Games with a programming mechanism
RoboRally, I wondered what other games might be out there with a 'programming' mechanic - one where you program the next 'n' turns, and then each player plays their turns out according to the programming. Much of the fun, or course, is in seeing whether the other players did what you thought they would do when you built your 'program', and, perhaps more so, laughing at the people who got it spectacularly wrong.
So I went to do a search on the mechanic, only to find that it isn't a mechanic. Simultaneous play is, but not this 'programming'. So I made a suggestion to include this, and have found out that there seems to be a threshold of games that need the mechanic, before it will be added.
So the purpose of the geeklist is to add list games with this mechanic. This will, hopefully, discover enough games that use this mechanic to get it included, and also give us a pile of unfamiliar games to go and investigate. RoboRally is the obvious one to start with. The only other programming game that I can think of in my collection is Sopwith.
Note that for this definition, the important thing is for there to be programming of actions, preferably several, with a mechanism of executing those actions that means that things could go spectacularly or amusingly wrong, because the status of the game changed in ways you did not anticipate, or hoped would not happen, before you got to execute the action. In many cases, movement in these games is near enough simultaneous, but this is not required for the game to have a programming mechanic. There already is a 'simultaneous move' mechanic, and games that use that mechanic may, or may not, also use a programming mechanic.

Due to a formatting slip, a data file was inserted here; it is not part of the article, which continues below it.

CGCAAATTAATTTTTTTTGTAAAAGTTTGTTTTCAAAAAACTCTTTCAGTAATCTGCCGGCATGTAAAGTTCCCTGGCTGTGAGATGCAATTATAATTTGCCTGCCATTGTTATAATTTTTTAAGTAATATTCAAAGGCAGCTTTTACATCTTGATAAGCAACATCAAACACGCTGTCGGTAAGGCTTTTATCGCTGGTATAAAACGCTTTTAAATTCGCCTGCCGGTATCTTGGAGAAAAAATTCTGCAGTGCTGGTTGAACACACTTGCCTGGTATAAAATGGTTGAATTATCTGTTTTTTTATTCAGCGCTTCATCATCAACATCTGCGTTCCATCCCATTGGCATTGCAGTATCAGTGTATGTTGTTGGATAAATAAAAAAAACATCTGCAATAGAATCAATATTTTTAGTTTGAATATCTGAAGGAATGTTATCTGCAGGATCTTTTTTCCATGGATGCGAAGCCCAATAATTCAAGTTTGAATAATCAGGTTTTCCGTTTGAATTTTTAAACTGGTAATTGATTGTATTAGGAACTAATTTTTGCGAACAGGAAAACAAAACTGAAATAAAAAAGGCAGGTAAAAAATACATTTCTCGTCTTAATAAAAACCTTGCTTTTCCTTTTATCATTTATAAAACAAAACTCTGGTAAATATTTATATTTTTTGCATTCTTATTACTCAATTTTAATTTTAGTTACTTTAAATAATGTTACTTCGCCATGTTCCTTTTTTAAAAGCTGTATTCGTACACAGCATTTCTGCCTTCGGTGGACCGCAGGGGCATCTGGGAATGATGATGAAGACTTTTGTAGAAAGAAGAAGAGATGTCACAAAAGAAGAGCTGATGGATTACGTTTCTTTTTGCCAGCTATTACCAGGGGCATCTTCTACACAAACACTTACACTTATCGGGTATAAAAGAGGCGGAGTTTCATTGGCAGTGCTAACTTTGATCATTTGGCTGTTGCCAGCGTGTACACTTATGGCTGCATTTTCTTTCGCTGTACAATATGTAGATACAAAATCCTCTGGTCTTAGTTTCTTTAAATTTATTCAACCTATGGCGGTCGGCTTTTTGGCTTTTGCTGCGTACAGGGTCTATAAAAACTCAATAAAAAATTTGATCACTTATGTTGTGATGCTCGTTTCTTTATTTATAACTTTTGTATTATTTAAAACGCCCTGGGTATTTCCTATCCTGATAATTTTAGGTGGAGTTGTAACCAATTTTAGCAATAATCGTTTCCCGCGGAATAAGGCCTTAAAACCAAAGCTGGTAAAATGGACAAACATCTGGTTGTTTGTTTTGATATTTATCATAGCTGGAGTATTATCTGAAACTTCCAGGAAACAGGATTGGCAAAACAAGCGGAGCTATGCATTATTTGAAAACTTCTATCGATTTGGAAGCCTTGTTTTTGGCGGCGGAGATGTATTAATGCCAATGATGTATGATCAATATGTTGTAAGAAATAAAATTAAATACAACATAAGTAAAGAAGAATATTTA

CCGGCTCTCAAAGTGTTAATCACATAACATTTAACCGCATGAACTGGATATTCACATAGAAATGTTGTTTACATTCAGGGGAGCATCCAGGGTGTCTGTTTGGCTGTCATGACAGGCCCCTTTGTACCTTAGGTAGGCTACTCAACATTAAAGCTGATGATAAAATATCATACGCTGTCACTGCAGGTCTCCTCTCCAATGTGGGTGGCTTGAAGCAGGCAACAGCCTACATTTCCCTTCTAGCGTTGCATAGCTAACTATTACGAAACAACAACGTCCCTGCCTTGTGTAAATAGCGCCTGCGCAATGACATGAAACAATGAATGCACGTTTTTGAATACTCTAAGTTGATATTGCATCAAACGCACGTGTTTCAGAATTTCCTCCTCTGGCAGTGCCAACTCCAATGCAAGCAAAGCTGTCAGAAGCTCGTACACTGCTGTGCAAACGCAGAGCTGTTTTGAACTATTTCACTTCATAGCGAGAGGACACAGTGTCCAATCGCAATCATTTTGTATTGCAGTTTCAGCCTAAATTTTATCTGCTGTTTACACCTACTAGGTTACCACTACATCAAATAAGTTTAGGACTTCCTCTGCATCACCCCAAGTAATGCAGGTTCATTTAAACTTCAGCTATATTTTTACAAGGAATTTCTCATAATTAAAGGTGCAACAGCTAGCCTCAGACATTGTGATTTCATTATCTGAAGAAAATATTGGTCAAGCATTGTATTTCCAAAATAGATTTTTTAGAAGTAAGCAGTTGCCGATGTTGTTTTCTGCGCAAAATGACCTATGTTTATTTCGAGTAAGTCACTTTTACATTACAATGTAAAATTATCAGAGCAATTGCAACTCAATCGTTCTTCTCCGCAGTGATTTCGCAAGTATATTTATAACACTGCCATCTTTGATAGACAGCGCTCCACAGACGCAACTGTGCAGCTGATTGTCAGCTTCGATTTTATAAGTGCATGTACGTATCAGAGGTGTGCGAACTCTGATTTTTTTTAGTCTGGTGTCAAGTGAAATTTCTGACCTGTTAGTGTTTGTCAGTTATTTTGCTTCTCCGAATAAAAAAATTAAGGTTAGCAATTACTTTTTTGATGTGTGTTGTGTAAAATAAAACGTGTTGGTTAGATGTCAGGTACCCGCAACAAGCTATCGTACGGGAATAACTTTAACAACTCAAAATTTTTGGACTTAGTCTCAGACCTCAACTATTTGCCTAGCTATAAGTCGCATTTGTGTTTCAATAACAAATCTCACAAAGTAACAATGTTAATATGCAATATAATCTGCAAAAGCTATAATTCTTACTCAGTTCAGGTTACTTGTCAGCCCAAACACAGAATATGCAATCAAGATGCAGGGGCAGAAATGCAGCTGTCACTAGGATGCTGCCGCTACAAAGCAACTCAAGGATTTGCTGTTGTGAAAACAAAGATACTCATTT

Note that action point allowance/worker placement mechanics do not necessarily imply programming. Placing several action point/workers, and then doing the actions in turn is not programming.
- [+] Dice rolls